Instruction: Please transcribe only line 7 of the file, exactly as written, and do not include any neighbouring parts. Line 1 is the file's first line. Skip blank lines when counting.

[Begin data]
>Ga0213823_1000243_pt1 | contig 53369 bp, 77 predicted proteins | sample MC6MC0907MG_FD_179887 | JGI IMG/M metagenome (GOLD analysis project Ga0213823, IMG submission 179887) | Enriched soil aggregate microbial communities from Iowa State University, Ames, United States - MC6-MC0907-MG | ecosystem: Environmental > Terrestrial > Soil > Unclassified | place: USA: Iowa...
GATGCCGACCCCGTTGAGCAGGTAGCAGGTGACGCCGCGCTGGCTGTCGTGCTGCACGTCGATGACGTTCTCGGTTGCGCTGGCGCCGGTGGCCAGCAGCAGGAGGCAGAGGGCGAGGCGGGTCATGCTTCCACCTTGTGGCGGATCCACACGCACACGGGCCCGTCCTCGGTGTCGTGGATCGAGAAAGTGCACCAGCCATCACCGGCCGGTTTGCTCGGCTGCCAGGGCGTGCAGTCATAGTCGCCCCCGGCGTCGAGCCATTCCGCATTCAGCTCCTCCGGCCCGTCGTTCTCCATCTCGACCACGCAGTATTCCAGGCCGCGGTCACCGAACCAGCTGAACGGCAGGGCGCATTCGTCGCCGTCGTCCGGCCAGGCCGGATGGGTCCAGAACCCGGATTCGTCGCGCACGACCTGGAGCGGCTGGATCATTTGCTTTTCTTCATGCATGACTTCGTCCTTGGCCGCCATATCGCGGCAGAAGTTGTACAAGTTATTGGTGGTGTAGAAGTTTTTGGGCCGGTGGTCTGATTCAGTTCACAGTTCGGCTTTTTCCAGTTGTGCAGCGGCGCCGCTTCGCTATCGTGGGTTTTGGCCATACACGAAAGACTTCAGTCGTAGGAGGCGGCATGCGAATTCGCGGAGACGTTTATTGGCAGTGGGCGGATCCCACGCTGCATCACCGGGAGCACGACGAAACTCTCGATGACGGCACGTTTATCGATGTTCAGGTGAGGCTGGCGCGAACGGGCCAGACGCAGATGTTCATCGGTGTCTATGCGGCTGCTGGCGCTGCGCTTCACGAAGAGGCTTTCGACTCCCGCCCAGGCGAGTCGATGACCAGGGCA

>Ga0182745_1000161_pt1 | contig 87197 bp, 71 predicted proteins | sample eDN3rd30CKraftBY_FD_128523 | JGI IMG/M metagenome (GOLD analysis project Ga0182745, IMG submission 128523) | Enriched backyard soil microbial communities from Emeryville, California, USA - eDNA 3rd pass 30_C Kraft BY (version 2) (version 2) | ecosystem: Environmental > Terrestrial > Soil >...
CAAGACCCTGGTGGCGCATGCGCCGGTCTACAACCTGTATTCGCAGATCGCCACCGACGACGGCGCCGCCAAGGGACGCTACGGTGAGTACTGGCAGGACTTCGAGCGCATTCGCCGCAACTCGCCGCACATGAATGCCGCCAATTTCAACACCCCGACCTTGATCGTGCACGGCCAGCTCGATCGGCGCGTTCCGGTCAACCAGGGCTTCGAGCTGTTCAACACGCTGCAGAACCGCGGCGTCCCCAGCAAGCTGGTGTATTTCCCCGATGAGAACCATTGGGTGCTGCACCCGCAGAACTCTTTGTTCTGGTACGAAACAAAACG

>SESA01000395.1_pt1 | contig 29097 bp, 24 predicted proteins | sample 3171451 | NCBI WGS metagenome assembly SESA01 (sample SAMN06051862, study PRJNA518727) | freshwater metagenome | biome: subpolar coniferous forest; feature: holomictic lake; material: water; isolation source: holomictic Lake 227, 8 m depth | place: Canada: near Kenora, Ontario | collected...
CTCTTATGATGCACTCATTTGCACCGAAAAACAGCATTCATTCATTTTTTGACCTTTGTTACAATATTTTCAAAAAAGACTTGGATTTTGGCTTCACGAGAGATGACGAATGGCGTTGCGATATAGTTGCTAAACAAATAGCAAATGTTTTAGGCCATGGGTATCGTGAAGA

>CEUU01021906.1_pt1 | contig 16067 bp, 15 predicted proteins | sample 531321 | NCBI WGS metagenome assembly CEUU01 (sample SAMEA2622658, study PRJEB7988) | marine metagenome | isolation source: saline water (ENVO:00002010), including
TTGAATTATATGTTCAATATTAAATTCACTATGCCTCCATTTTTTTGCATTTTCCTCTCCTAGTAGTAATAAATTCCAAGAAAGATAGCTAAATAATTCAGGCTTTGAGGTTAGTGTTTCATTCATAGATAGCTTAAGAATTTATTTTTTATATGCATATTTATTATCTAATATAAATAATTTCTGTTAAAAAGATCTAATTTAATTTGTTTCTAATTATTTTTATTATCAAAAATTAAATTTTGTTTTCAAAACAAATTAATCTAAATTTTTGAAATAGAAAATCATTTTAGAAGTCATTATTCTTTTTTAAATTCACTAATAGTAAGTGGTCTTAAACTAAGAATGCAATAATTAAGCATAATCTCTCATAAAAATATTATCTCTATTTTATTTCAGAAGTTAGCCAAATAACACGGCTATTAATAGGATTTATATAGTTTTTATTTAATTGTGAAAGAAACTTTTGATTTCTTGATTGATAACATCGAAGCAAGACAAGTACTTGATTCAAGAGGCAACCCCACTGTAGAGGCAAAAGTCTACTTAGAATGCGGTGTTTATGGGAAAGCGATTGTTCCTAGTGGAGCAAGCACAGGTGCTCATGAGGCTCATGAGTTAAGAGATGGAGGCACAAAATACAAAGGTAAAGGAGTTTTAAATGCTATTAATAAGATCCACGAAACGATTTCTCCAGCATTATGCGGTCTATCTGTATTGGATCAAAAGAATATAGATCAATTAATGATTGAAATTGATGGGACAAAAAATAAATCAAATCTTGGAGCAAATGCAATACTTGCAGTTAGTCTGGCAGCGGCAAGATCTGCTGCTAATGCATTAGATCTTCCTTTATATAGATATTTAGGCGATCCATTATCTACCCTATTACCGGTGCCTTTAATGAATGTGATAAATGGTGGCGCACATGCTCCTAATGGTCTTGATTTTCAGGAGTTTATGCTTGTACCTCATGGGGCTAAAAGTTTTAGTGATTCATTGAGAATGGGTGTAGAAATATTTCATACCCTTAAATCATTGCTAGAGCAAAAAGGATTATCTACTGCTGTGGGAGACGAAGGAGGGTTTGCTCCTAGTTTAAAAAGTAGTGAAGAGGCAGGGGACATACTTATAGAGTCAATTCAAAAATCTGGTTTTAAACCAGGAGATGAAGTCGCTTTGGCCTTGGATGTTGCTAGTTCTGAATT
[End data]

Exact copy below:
>CEUU01021906.1_pt1 | contig 16067 bp, 15 predicted proteins | sample 531321 | NCBI WGS metagenome assembly CEUU01 (sample SAMEA2622658, study PRJEB7988) | marine metagenome | isolation source: saline water (ENVO:00002010), including